✓ Short-term stimulation of nonantigen-primed peripheral blood mononuclear leukocytes with interleukin-2 generates a population of oncolytic effectors designated “lymphokine-activated killer” (LAK) cells. These LAK cells express potent lytic activity against a wide spectrum of fresh or cultured autochthonous (patient's own) and allogeneic (unrelated) tumors, yet specifically spare normal tissues. In this study, cells derived from primitive neuroectodermal tumors of the posterior fossa (PNET-PF) were examined for their sensitivity to LAK cytolysis utilizing an in vitro 4-hour chromium-51-release assay. Five early-passage cell lines, derived from primary PNET-PF, demonstrated significant sensitivity to LAK cell cytolysis. Lysis was equally effective in culture medium and cerebrospinal fluid. Three freshly excised PNET-PF exhibited similar susceptibility to lysis by autochthonous LAK cells. Greatly increased expansion of LAK cell cultures could be achieved by short-term stimulation with monoclonal anti-CD3 antibodies in addition to interleukin-2 activation. These findings constitute the preliminary in vitro foundations for potential intrathecal adoptive immunotherapy of PNET-PF with LAK cells.
Richard E. George, William G. Loudon, Richard P. Moser, Janet M. Bruner, Peter A. Steck and Elizabeth A. Grimm
Anthony M. Burrows, Richard P. Moser, John P. Weaver, Demetrius E. Litwin and Julie G. Pilitsis
Massachusetts' health insurance mandate and subsidized insurance program, Commonwealth Care, have been active for 2 years.
The financial impact on the neurosurgery division and demographics of the relevant patient groups were assessed. The billing records of neurosurgical patients from January 2007 to September 2008 were collected and analyzed.
Commonwealth Care comprised 2.2% of neurosurgical inpatients, and these patients did not have significantly different acuity or lengths of stay from the average. Length of stay of MassHealth patients was significantly greater, although acuity was significantly lower than the average. Increased free care reimbursement and increased MassHealth/Commonwealth Care enrollment resulted in a net gain in reimbursement of hospital charges.
The increased insurance rates have resulted in increased reimbursement for the neurosurgical division.
Jared D. Ament, Kevin R. Greene, Ivan Flores, Fernando Capobianco, Gueider Salas, Maria Ines Uriona, John P. Weaver and Richard Moser
Bolivia, one of the poorest countries in the world, ranks 108th on the 2013 Human Development Index. With approximately 1 neurosurgeon per 200,000 people, access to neurosurgery in Bolivia is a growing health concern. Furthermore, neurosurgery in nonindustrialized countries has been considered both cost-prohibitive and lacking in outcomes evaluation. A non-governmental organization (NGO) supports spinal procedures in Bolivia (Solidarity Bridge), and the authors sought to determine its impact and cost-effectiveness.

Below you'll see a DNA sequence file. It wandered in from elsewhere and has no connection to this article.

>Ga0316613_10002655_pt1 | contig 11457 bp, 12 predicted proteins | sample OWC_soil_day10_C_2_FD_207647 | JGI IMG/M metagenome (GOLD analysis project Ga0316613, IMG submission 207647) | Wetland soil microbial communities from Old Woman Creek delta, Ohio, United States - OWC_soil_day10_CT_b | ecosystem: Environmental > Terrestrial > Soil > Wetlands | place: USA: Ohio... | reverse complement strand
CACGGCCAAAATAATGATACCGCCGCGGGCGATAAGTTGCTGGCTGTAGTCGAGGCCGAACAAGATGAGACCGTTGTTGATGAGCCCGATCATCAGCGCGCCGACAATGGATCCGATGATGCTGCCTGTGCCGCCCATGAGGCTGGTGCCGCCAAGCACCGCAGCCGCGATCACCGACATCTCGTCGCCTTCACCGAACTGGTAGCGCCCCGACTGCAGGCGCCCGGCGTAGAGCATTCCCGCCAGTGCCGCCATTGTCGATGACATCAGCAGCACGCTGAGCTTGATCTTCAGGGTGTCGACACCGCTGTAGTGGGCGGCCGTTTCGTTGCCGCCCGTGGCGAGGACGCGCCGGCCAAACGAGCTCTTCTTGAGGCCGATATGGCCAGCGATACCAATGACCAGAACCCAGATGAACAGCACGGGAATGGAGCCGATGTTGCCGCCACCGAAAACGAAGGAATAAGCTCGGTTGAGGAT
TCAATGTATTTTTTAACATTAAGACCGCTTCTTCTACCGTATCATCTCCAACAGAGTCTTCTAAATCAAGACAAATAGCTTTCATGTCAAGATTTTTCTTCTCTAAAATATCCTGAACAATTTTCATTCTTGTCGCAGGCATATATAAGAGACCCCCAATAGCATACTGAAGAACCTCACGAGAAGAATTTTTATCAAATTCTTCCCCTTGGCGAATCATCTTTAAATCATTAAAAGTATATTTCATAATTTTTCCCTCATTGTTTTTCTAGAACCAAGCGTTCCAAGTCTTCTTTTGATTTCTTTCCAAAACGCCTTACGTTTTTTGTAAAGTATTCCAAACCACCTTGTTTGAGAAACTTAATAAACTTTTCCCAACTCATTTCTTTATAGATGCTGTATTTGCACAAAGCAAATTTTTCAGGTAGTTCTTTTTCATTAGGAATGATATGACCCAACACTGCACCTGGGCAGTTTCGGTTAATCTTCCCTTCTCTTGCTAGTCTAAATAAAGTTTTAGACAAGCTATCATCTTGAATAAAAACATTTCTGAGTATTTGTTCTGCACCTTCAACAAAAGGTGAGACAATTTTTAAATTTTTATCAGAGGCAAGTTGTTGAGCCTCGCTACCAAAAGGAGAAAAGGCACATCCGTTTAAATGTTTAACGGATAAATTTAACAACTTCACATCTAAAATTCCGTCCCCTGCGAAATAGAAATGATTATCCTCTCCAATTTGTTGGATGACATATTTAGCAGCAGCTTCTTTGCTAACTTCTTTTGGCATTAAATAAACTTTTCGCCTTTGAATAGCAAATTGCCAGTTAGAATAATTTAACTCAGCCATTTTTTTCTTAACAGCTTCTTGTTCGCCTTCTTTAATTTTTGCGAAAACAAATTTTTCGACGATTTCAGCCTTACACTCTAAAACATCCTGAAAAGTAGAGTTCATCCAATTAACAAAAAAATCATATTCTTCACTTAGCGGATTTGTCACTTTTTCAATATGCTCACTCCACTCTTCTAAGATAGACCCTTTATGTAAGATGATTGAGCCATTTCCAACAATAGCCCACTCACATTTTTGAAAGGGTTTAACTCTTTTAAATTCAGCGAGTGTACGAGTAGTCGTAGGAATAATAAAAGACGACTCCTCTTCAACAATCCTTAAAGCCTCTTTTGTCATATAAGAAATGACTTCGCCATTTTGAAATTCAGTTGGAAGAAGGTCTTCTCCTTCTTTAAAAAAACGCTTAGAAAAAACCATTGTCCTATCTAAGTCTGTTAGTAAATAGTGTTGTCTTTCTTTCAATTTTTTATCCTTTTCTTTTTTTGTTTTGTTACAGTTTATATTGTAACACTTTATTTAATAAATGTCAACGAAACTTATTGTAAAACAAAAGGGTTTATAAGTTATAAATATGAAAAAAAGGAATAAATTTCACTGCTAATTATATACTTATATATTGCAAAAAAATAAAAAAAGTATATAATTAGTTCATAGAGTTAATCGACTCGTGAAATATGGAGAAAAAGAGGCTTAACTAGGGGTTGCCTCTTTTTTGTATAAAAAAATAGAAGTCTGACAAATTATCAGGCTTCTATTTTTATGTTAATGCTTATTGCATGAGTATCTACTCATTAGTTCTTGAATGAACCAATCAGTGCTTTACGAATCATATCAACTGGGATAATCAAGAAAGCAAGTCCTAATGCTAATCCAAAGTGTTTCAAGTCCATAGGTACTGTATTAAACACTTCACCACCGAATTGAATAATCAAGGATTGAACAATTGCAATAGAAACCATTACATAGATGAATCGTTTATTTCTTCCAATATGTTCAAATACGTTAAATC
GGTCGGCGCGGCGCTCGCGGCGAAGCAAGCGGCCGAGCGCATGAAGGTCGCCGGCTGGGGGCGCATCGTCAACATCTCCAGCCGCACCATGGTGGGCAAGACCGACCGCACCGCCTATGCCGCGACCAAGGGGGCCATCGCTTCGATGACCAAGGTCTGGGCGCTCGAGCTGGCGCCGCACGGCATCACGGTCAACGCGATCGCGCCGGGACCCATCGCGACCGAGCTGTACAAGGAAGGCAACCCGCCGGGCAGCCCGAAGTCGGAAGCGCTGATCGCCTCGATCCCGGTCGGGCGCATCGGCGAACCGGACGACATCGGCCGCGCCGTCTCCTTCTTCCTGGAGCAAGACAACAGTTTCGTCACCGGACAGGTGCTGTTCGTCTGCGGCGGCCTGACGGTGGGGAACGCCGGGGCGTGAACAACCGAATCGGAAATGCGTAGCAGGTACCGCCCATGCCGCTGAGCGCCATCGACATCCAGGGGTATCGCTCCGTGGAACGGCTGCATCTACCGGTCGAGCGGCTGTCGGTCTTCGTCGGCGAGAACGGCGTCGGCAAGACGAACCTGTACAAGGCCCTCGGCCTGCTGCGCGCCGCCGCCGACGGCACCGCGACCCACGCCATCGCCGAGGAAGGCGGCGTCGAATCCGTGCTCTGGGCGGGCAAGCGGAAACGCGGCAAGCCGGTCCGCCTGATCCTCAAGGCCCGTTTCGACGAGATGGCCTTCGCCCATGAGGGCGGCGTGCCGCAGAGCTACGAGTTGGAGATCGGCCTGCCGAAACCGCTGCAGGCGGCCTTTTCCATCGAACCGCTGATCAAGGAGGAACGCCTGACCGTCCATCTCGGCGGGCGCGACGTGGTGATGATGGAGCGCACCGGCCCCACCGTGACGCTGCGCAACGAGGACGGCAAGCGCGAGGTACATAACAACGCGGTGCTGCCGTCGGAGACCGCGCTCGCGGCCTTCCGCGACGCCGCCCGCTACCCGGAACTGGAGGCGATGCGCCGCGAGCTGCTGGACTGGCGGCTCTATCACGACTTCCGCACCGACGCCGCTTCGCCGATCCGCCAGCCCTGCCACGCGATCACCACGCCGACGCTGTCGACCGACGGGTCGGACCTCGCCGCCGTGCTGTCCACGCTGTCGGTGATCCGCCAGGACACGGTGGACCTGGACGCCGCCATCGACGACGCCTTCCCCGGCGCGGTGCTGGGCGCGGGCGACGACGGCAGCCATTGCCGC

In a retrospective review of prospectively collected data, 19 patients were identified prior to spinal instrumentation and followed over 12 months. For inclusion, patients required interviewing prior to surgery and during at least 2 follow-up visits. All causes of spinal pathology were included. Sixteen patients met inclusion criteria and were therefore part of the analysis. Outcomes measured included assessment of activities of daily living, pain, ambulation, return to work/school, and satisfaction. Cost-effectiveness was determined by cost-utility analysis. Utilities were derived using the Health Utilities Index. Complications were incorporated into an expected value decision tree.
Median (± SD) preoperative satisfaction was 2.0 ± 0.3 (on a scale of 0–10), while 6-month postoperative satisfaction was 7 ± 1.4 (p < 0.0001). Ambulation, pain, and emotional disability data suggested marked improvement (56%, 69%, and 63%, respectively; p = 0.035, 0.003, and 0.006). Total discounted incremental quality-adjusted life year (QALY) gain was 0.771. The total discounted cost equaled $9036 (95% CI $8561–$10,740) at 2 years. Computing the incremental cost-effectiveness ratio resulted in a value of $11,720/QALY, ranging from $9220 to $15,473/QALY in a univariate sensitivity analysis.
This NGO-supported spinal instrumentation program in Bolivia appears to be cost-effective, especially when compared with the conventional $50,000/QALY benchmark and the WHO endorsed country-specific threshold of $16,026/QALY. However, with a gross domestic product per capita in Bolivia equaling $4800 per year and 30.3% of the population living on less than $2 per day, this cost continues to appear unrealistic. Additionally, the study has several significant limitations, namely its limited sample size, follow-up period, the assumption that patients not receiving surgical intervention would not make any clinical improvement, the reliance on the NGO for patient selection and sustainable practices such as follow-up care and ancillary services, and the lack of a randomized prospective design. These limitations, as well as an unclear understanding of Bolivian willingness-to-pay data, affect the generalizability of the study findings and impede widespread economic policy reform. Because cost-effectiveness research may inevitably direct care decisions and prove that an effort such as this can be cost saving, a prospective, properly controlled investigation is now warranted.